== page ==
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Type: Journal article
Title: The X-linked gene G4.5 is responsible for different infantile dilated cardiomyopathies
Author: D'Adamo, P.
Fassone, L.
Gedeon, A.
Janssen, E.
Bione, S.
Bolhuis, P.
Barth, P.
Wilson, M.
Haan, E.
Orstavik, H.
Patton, M.
Green, A.
Zammarchi, E.
Donati, M.
Toniolo, D.
Citation: American Journal of Human Genetics, 1997; 61(4):862-867
Issue Date: 1997
ISSN: 0002-9297
Statement of
Patrizia D'Adamo, Lucia Fassone, Agi Gedeon, Emiel A. M. Janssen, Silvia Bione, Pieter A. Bolhuis, Peter G. Barth, Meredith Wilson, Eric Haan, Karen Helen Örstavik, Michael A. Patton, Andrew J. Green, Enrico Zammarchi, Maria Alice Donati, and Daniela Toniolo
Abstract: Barth syndrome (BTHS) is an X-linked disorder characterized clinically by the associated features of cardiac and skeletal myopathy, short stature, and neutropenia. The clinical manifestations of the disease are, in general, quite variable, but cardiac failure as a consequence of cardiac dilatation and hypertrophy is a constant finding and is the most common cause of death in the first months of life. X-linked cardiomyopathies with clinical manifestations similar to BTHS have been reported, and it has been proposed that they may be allelic. We have recently identified the gene responsible for BTHS, in one of the Xq28 genes, G4.5. In this paper we report the sequence analysis of 11 additional familial cases: 8 were diagnosed as possibly affected with BTHS, and 3 were affected with X-linked dilated cardiomyopathies. Mutations in the G4.5 gene were found in nine of the patients analyzed. The molecular studies have linked together what were formerly considered different conditions and have shown that the G4.5 gene is responsible for BTHS (OMIM 302060), X-linked endocardial fibroelastosis (OMIM 305300), and severe X-linked cardiomyopathy (OMIM 300069). Our results also suggest that very severe phenotypes may be associated with null mutations in the gene, whereas mutations in alternative portions or missense mutations may give a "less severe" phenotype.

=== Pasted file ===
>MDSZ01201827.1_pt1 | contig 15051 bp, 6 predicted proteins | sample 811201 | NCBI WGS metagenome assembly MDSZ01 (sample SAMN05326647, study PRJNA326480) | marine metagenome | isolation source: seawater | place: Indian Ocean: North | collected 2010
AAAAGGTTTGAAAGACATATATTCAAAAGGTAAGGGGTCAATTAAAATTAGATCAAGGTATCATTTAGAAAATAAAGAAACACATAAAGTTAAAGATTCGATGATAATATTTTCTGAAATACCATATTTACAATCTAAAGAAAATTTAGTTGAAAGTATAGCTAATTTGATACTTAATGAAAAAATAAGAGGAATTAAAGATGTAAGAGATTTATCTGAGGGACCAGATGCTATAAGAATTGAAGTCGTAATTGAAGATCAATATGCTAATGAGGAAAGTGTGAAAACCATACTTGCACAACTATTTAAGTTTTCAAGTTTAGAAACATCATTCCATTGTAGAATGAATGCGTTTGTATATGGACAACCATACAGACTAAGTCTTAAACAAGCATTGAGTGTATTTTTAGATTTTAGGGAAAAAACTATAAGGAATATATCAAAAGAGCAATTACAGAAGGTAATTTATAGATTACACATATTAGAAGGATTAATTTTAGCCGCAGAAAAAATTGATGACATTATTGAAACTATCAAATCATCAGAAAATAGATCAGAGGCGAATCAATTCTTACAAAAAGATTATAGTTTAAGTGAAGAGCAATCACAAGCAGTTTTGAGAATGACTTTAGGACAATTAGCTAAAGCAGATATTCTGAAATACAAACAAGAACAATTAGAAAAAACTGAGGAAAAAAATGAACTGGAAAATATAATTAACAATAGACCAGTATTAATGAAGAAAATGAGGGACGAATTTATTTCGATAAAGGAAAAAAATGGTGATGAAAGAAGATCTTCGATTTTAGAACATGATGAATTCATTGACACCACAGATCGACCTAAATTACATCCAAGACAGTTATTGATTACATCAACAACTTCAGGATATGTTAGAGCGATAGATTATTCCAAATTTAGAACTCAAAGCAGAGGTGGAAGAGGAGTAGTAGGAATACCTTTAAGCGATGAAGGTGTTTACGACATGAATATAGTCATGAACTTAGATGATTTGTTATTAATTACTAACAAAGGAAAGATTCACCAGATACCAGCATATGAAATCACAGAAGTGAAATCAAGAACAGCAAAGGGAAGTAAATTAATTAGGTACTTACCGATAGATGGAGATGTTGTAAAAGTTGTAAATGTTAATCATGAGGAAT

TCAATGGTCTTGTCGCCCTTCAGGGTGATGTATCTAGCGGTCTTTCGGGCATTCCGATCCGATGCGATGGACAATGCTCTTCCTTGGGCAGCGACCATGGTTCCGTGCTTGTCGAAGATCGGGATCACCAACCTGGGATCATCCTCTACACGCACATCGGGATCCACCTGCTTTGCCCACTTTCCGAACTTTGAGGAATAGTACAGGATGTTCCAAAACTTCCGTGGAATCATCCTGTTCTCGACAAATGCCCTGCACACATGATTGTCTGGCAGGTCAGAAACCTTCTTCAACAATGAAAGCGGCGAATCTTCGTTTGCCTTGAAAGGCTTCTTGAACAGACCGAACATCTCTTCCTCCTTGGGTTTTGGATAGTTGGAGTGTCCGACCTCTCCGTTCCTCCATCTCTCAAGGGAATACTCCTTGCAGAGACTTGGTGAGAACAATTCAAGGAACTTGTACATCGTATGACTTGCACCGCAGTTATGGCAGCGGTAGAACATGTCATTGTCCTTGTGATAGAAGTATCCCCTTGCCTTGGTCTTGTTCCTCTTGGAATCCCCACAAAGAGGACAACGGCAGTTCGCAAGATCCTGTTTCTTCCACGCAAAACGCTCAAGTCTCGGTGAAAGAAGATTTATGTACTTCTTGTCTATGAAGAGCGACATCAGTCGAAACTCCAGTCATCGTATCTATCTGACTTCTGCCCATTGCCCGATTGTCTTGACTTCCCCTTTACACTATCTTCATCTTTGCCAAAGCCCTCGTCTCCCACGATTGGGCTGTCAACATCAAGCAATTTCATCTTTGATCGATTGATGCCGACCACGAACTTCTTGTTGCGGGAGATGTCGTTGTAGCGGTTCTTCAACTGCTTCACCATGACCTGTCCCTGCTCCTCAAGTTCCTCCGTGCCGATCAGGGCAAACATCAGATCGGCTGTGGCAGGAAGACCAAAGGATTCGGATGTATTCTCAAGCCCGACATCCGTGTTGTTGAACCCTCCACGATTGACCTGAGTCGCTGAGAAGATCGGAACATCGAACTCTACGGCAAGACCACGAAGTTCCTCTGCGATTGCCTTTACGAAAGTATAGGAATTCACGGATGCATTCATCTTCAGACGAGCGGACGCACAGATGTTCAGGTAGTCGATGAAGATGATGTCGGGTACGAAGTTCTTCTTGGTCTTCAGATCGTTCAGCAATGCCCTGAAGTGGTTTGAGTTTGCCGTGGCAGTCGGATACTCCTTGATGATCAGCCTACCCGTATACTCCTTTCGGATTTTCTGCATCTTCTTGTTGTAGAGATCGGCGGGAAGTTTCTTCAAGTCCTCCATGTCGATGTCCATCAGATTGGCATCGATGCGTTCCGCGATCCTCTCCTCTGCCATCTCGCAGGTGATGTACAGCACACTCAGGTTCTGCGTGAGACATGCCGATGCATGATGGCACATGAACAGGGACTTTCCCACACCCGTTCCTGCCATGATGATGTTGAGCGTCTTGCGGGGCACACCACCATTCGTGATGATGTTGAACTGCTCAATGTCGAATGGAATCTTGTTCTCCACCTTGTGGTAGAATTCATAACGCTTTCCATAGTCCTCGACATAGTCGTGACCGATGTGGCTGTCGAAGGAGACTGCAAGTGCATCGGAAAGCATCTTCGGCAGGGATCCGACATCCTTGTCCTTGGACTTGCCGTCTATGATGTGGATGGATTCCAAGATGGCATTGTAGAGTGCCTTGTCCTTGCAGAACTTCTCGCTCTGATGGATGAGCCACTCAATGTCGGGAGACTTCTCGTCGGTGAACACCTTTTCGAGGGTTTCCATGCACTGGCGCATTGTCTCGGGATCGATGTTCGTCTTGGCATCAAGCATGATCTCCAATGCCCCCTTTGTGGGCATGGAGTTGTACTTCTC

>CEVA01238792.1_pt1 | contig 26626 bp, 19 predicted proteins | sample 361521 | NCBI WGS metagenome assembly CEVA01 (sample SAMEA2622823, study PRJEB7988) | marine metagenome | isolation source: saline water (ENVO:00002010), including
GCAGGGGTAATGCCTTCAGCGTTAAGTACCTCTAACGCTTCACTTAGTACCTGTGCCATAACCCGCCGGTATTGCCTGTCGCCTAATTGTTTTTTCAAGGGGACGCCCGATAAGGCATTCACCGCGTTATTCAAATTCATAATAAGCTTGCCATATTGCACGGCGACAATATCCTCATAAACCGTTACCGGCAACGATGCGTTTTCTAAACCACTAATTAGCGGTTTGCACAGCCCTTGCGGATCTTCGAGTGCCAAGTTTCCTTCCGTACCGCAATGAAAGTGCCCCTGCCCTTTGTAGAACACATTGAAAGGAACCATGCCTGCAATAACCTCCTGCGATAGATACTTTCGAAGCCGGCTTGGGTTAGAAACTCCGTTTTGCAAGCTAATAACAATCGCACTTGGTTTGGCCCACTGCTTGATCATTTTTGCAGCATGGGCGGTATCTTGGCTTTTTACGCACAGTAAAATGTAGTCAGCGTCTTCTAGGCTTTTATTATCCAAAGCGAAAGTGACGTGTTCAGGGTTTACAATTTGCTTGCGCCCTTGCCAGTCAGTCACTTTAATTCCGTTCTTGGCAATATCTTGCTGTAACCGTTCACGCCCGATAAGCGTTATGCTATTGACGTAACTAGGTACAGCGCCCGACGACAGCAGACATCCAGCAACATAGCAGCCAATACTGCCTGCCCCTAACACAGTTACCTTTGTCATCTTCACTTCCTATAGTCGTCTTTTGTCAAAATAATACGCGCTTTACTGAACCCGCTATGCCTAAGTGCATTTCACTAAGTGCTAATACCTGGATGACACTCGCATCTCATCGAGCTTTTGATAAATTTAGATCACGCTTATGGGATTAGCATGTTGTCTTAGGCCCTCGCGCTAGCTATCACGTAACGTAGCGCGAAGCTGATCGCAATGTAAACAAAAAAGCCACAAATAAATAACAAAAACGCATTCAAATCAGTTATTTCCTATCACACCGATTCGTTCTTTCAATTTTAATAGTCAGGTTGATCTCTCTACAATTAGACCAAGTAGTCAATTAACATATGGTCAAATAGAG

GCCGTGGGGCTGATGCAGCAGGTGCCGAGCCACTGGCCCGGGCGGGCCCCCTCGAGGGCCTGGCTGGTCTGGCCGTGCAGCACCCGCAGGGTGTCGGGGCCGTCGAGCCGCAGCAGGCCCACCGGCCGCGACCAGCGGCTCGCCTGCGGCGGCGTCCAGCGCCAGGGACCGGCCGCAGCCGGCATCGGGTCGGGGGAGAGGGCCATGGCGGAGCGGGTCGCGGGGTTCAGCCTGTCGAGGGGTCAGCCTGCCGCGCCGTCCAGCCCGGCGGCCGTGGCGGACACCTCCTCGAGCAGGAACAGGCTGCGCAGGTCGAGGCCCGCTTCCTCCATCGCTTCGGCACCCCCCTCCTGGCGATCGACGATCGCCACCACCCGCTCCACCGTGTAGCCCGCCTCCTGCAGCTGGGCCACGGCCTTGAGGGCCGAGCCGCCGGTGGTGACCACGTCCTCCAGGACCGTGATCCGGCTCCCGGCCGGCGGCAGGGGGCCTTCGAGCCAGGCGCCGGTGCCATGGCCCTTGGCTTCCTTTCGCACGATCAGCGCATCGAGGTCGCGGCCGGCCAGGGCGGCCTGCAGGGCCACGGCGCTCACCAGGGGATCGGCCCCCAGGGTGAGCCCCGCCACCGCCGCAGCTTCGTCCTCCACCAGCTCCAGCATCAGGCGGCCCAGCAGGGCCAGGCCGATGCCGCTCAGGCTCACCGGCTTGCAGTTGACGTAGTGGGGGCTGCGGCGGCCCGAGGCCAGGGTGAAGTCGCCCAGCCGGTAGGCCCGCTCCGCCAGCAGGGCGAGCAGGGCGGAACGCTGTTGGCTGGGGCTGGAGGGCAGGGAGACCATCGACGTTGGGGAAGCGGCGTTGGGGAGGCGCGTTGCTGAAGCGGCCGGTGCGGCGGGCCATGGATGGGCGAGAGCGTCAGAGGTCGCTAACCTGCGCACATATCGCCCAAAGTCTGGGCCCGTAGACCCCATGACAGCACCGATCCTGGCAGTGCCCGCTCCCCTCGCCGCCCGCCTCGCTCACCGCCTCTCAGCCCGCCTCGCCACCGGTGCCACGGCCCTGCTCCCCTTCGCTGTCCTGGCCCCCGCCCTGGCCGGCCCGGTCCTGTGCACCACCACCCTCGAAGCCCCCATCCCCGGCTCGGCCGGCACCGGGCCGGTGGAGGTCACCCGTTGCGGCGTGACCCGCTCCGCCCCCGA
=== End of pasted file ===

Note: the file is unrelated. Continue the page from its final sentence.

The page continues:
Keywords: X Chromosome; Animals; Humans; Caenorhabditis elegans; Saccharomyces cerevisiae; Cardiomyopathy, Dilated; Abnormalities, Multiple; Syndrome; Proteins; Transcription Factors; Cause of Death; Chromosome Mapping; Pedigree; Sequence Alignment; Nuclear Family; Amino Acid Sequence; Base Sequence; Conserved Sequence; Sequence Homology, Amino Acid; Point Mutation; Alleles; Molecular Sequence Data; Infant; Infant, Newborn; Female; Male
RMID: 0030005773
DOI: 10.1086/514886
Appears in Collections:Paediatrics publications

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